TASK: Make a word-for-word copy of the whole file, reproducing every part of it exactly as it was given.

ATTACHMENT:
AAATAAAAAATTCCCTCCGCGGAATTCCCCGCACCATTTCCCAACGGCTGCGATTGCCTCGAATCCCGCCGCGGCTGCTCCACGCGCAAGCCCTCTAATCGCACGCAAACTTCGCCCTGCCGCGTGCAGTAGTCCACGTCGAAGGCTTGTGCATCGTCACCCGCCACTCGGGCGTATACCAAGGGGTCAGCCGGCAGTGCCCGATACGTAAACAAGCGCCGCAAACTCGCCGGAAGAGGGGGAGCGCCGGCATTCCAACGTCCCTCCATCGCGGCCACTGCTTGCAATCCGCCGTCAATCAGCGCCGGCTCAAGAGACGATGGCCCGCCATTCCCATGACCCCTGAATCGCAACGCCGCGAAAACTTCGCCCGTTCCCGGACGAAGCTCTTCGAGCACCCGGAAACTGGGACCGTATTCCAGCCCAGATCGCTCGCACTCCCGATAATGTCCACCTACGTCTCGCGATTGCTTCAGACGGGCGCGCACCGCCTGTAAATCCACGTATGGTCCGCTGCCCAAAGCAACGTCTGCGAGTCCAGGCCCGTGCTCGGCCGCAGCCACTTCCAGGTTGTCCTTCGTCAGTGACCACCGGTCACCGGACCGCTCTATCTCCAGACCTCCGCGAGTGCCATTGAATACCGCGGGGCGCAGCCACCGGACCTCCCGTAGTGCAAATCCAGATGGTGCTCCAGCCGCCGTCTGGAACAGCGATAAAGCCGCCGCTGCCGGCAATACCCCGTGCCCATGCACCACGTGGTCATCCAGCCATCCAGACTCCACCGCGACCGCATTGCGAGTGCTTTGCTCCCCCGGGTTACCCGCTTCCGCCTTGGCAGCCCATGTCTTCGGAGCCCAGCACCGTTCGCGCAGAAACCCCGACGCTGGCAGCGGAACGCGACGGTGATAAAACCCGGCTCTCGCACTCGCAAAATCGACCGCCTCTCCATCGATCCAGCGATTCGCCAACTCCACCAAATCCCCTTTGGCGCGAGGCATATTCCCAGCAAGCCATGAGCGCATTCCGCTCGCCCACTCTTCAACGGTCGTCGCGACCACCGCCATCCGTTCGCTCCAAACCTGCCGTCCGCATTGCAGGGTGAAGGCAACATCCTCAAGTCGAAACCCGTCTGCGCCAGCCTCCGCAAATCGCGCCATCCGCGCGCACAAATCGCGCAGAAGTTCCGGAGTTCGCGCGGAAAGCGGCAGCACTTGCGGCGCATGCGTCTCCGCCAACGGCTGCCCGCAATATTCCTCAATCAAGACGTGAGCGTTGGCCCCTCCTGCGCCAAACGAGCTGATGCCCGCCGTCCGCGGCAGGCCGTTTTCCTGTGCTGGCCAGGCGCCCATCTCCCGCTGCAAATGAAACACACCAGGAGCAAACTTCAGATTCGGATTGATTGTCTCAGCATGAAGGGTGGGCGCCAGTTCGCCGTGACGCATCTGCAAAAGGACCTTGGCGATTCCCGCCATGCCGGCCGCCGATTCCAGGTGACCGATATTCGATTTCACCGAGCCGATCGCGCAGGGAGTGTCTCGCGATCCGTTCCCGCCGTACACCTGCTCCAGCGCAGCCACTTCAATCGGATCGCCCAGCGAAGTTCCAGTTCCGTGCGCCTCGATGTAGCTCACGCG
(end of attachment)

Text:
AAATAAAAAATTCCCTCCGCGGAATTCCCCGCACCATTTCCCAACGGCTGCGATTGCCTCGAATCCCGCCGCGGCTGCTCCACGCGCAAGCCCTCTAATCGCACGCAAACTTCGCCCTGCCGCGTGCAGTAGTCCACGTCGAAGGCTTGTGCATCGTCACCCGCCACTCGGGCGTATACCAAGGGGTCAGCCGGCAGTGCCCGATACGTAAACAAGCGCCGCAAACTCGCCGGAAGAGGGGGAGCGCCGGCATTCCAACGTCCCTCCATCGCGGCCACTGCTTGCAATCCGCCGTCAATCAGCGCCGGCTCAAGAGACGATGGCCCGCCATTCCCATGACCCCTGAATCGCAACGCCGCGAAAACTTCGCCCGTTCCCGGACGAAGCTCTTCGAGCACCCGGAAACTGGGACCGTATTCCAGCCCAGATCGCTCGCACTCCCGATAATGTCCACCTACGTCTCGCGATTGCTTCAGACGGGCGCGCACCGCCTGTAAATCCACGTATGGTCCGCTGCCCAAAGCAACGTCTGCGAGTCCAGGCCCGTGCTCGGCCGCAGCCACTTCCAGGTTGTCCTTCGTCAGTGACCACCGGTCACCGGACCGCTCTATCTCCAGACCTCCGCGAGTGCCATTGAATACCGCGGGGCGCAGCCACCGGACCTCCCGTAGTGCAAATCCAGATGGTGCTCCAGCCGCCGTCTGGAACAGCGATAAAGCCGCCGCTGCCGGCAATACCCCGTGCCCATGCACCACGTGGTCATCCAGCCATCCAGACTCCACCGCGACCGCATTGCGAGTGCTTTGCTCCCCCGGGTTACCCGCTTCCGCCTTGGCAGCCCATGTCTTCGGAGCCCAGCACCGTTCGCGCAGAAACCCCGACGCTGGCAGCGGAACGCGACGGTGATAAAACCCGGCTCTCGCACTCGCAAAATCGACCGCCTCTCCATCGATCCAGCGATTCGCCAACTCCACCAAATCCCCTTTGGCGCGAGGCATATTCCCAGCAAGCCATGAGCGCATTCCGCTCGCCCACTCTTCAACGGTCGTCGCGACCACCGCCATCCGTTCGCTCCAAACCTGCCGTCCGCATTGCAGGGTGAAGGCAACATCCTCAAGTCGAAACCCGTCTGCGCCAGCCTCCGCAAATCGCGCCATCCGCGCGCACAAATCGCGCAGAAGTTCCGGAGTTCGCGCGGAAAGCGGCAGCACTTGCGGCGCATGCGTCTCCGCCAACGGCTGCCCGCAATATTCCTCAATCAAGACGTGAGCGTTGGCCCCTCCTGCGCCAAACGAGCTGATGCCCGCCGTCCGCGGCAGGCCGTTTTCCTGTGCTGGCCAGGCGCCCATCTCCCGCTGCAAATGAAACACACCAGGAGCAAACTTCAGATTCGGATTGATTGTCTCAGCATGAAGGGTGGGCGCCAGTTCGCCGTGACGCATCTGCAAAAGGACCTTGGCGATTCCCGCCATGCCGGCCGCCGATTCCAGGTGACCGATATTCGATTTCACCGAGCCGATCGCGCAGGGAGTGTCTCGCGATCCGTTCCCGCCGTACACCTGCTCCAGCGCAGCCACTTCAATCGGATCGCCCAGCGAAGTTCCAGTTCCGTGCGCCTCGATGTAGCTCACGCG